Flipping past teenagers dancing and lip-synching their way to internet stardom, a 1,600-pound bull appears on my iPhone screen. The beast is dirty. Snot drips from its nose. A camera zooms in and out on the bull’s face as a remix of “I’m Too Sexy” by Right Said Fred blares.
At 101,000 views, the video hasn’t exactly gone viral, but it does demonstrate that on TikTok, even a motionless bull set to the right music can make a splash.
Professional Bull Riders, the Endeavor-owned sports league, said TikTok has allowed it to reach a new audience that’s younger and more female by moving beyond the big moments and showcasing what it’s like to be a fan of the sport.
“We don’t really focus on the sport’s highlights as much as we do the lifestyle of someone who attends our events and lives in our key markets, and uses our OTT subscription services,” Mitch Ladner, Endeavor’s director of social media, said in an interview. “Basically all the other parts of being a PBR fan.”
And PBR has found some early success on TikTok, growing its audience to more than 365,000 followers since September (NASCAR has around 305,000, while the National Hockey League has more than 630,000). But beyond the audience size is the fact that 59% of PBR’s followers are women—the only one of PBR’s social channels where a majority of its audience is female.
“In the sports landscape, that is unheard of on any single platform across Facebook, Twitter, Instagram, YouTube or Snap,” Ladner said. “So for us, that’s a huge win.”
PBR’s social content team consists of 10 people—that includes strategy, programming, distribution and monetization—with three, including Ladner, working on the TikTok account.
As for its strategy, PBR is focused on going beyond typical highlight reel content often found on sports-focused social media accounts. It sees its presence on TikTok as building cultural appeal at a time when the American West is making a comeback—think of the cultural phenomenon of Lil Nas X’s “Old Town Road”—with the attitude, quirks and flamboyance of cowboy culture fitting in nicely on TikTok.
“There’s definitely a Western culture renaissance going on,” Josh Tucker, senior director of social and digital at Endeavor, told Adweek. “We’ve tried to be pioneers… really leaning into western culture and the values, the music, pageantry of it. That’s the focus.”
PBR is so committed to TikTok, it has renamed a bull as @PBR on TikTok. It’s a promotional gimmick, but it works: Every time the bull appears, it’s also doing some marketing for the league.
And the promotional appeal translates to traditional media impressions, too. During PBR’s broadcasts on CBS, the announcing crew not only mentions the animal’s name—itself a plug for the social media account—but consistently waxes ignorant about what TikTok actually is.
“About how long it takes you to find [the TikTok account] using your phone, that’s how fast the buck-off took,” CBS play-by-play announcer Craig Hummer said on a broadcast earlier this month, after the bull threw a rider off. “Well, I’m gonna have to take your word on that because I do not know!” former bull rider Justin McBride responded.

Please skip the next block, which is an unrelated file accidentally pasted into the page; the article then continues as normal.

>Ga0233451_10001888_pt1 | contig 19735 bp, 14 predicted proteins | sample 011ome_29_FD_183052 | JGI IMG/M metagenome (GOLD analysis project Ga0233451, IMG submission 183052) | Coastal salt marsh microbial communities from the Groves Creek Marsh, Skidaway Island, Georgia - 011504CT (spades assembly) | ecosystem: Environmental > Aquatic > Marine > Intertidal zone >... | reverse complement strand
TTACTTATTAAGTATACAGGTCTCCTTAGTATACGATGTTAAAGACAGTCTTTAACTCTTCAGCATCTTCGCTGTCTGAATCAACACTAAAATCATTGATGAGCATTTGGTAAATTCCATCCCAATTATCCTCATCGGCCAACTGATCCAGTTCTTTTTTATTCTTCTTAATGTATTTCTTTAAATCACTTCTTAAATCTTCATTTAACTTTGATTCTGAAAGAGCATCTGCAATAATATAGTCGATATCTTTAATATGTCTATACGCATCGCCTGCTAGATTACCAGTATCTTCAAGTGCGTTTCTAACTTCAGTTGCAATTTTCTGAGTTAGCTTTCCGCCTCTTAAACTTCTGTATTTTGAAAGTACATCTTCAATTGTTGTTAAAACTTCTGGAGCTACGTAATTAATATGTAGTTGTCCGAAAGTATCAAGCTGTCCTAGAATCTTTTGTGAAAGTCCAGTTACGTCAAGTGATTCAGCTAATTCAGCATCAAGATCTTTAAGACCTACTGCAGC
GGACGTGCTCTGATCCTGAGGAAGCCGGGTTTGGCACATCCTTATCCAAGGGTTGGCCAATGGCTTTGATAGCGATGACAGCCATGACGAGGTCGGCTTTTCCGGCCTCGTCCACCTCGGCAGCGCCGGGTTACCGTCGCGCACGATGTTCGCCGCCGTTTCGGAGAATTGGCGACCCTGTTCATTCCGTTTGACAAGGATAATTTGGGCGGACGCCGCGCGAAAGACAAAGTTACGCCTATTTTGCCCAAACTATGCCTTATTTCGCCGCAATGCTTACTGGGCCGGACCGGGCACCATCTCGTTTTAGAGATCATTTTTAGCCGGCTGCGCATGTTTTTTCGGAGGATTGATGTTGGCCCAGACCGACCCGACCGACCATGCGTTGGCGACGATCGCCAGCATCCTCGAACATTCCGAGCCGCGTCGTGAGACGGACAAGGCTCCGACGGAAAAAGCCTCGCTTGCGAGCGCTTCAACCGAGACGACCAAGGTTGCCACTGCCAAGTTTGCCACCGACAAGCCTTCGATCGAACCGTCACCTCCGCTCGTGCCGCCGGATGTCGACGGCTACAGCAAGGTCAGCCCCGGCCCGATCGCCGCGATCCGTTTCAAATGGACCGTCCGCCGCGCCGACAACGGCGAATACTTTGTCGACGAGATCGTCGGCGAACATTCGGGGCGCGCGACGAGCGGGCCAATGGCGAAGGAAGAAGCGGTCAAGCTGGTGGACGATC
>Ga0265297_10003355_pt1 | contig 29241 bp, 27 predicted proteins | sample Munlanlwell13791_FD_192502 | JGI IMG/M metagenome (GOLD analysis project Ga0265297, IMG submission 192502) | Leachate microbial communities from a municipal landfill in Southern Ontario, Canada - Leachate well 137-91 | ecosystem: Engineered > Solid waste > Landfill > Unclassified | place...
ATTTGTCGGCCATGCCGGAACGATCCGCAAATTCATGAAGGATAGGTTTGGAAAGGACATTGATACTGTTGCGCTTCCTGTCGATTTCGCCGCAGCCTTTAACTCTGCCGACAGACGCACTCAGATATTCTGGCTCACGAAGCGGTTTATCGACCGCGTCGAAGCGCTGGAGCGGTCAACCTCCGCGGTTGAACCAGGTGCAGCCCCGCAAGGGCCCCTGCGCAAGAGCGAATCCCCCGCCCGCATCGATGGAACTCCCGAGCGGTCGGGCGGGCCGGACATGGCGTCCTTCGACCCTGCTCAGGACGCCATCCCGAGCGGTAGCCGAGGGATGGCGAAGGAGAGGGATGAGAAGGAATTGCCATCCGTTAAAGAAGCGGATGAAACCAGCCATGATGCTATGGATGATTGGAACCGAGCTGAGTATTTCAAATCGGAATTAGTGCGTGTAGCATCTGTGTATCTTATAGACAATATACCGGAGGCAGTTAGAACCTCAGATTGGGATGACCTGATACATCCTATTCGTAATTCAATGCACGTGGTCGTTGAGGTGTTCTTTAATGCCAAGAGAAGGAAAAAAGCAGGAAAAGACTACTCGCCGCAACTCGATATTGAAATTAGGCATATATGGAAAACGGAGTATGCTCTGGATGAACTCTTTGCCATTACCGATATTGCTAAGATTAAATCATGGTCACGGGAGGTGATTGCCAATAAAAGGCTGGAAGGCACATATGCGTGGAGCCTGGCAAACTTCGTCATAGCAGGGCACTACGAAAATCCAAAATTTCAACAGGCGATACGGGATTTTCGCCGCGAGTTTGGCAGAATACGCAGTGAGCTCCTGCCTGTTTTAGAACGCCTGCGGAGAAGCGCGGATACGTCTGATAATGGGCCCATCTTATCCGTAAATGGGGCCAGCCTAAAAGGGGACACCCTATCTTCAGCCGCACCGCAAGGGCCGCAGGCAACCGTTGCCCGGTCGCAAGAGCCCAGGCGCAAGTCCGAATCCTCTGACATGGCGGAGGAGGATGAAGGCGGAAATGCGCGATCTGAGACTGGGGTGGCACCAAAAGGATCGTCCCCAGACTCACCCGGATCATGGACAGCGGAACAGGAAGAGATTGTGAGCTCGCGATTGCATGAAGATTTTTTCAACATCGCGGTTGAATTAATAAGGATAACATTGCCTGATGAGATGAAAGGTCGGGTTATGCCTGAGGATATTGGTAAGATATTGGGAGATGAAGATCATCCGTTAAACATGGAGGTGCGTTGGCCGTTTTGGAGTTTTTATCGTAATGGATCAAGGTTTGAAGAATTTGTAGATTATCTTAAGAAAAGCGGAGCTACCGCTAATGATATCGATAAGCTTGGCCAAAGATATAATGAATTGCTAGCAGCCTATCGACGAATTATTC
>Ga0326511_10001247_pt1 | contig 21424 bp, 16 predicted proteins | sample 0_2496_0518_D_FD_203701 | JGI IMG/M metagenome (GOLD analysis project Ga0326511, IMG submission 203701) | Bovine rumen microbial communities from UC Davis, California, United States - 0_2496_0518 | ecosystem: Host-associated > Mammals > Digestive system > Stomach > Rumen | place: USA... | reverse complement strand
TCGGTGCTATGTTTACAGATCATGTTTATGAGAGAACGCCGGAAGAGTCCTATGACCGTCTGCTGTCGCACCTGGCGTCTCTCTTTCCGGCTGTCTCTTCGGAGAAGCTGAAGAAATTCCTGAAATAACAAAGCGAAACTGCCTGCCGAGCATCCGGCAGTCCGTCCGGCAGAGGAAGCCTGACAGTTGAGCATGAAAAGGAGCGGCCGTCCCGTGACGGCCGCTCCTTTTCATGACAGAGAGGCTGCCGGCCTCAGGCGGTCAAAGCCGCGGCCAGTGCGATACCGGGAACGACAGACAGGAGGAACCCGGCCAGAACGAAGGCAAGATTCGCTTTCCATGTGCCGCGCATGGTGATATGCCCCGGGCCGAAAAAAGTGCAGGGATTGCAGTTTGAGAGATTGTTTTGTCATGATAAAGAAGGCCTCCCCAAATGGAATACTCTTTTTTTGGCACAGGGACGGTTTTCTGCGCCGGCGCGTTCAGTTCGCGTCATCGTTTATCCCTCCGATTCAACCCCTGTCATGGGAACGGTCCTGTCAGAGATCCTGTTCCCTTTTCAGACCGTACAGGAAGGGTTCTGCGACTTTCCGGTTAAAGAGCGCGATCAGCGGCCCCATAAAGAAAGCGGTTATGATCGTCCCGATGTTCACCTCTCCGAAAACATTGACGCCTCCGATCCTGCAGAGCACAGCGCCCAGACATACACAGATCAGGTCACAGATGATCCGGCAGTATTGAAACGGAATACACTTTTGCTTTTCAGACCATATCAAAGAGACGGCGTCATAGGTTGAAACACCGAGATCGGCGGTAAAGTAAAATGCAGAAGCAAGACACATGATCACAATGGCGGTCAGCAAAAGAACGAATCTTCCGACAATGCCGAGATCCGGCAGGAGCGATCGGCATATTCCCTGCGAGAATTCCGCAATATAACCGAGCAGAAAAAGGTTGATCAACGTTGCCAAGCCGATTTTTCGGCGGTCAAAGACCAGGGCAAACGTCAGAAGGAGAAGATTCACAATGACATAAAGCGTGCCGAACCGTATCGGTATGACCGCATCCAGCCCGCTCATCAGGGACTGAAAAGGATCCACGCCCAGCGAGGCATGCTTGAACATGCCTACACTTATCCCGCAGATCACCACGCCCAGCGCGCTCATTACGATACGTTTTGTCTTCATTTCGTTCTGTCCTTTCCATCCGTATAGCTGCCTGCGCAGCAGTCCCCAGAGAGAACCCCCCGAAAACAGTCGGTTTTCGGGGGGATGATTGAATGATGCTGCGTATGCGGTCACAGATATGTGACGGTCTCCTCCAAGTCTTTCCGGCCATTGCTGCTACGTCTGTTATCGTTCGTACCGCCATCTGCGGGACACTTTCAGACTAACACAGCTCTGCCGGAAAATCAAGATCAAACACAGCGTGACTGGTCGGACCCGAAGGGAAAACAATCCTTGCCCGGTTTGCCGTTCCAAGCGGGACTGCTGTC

Many of PBR’s current riders are on TikTok too, including Dylan Smith and Ezekiel Mitchell. The second video Smith posted in December—where he sticks the landing after being thrown from a bull—skyrocketed to 55 million views.
Mitchell, a 22-year-old rider, is perhaps the most active on the platform, which makes sense given that he first learned to ride bulls by watching YouTube videos.
“Nobody really taught me to ride bulls,” Mitchell told Adweek. “I just watched YouTube and built my own bucking barrel in the backyard. I had already learned some stuff from going to rodeos and snooping around and watching. I pretty much taught myself everything I needed to know, and then went to some bull riding schools.”
Now, Mitchell is appealing to a new fan base through TikTok and showcasing his sport to people who may never have seen bull riding before. “It’s a real sport, and you don’t have to come from a certain background to enjoy it,” Mitchell said. “We’re not just stuck-up tough cowboys—we’ve got funny bones, too, and we like to have a good time.”
Sometimes, however, those funny bones can break—or worse. In recent years, there have been several bull-riding deaths during PBR events. For example, rider Mason Lowe died in January 2019 at the National Western Stock Show. In 2018, Giliard Antonio died at a PBR event in Argentina. According to a 2011 study, bull riding was one of the most dangerous sports in the world.
Critics also come down on the effects of bull riding on, well, the bulls. Groups like PETA and NYC Animal Rights, for example, often picket outside of events, like the latter did in January outside of Madison Square Garden. PETA’s website includes information on what happens to bulls in preparation for riding.
But the rosy way in which PBR and its riders talk about the bulls offers a very different view of the matter. “With PBR, what a lot of people don’t realize is that you can fall in love not just with human athletes but our animal athletes as well,” Mitchell said. “Our sport is unpredictable. You never know what’s gonna happen with bull riding.”
And @PBR on TikTok is on a roll—the bull, that is. Since his name was changed from Test Me, fewer riders have had success testing him. The bull is 3-0 since getting the new moniker, as he successfully dispatched riders Edgar Durazo, Cody Teel and Taylor Toves before the clock hit the eight-second mark.
In bull riding, humans are only one half of the show. If @PBR on TikTok keeps this up, he could build a following for himself and the league.
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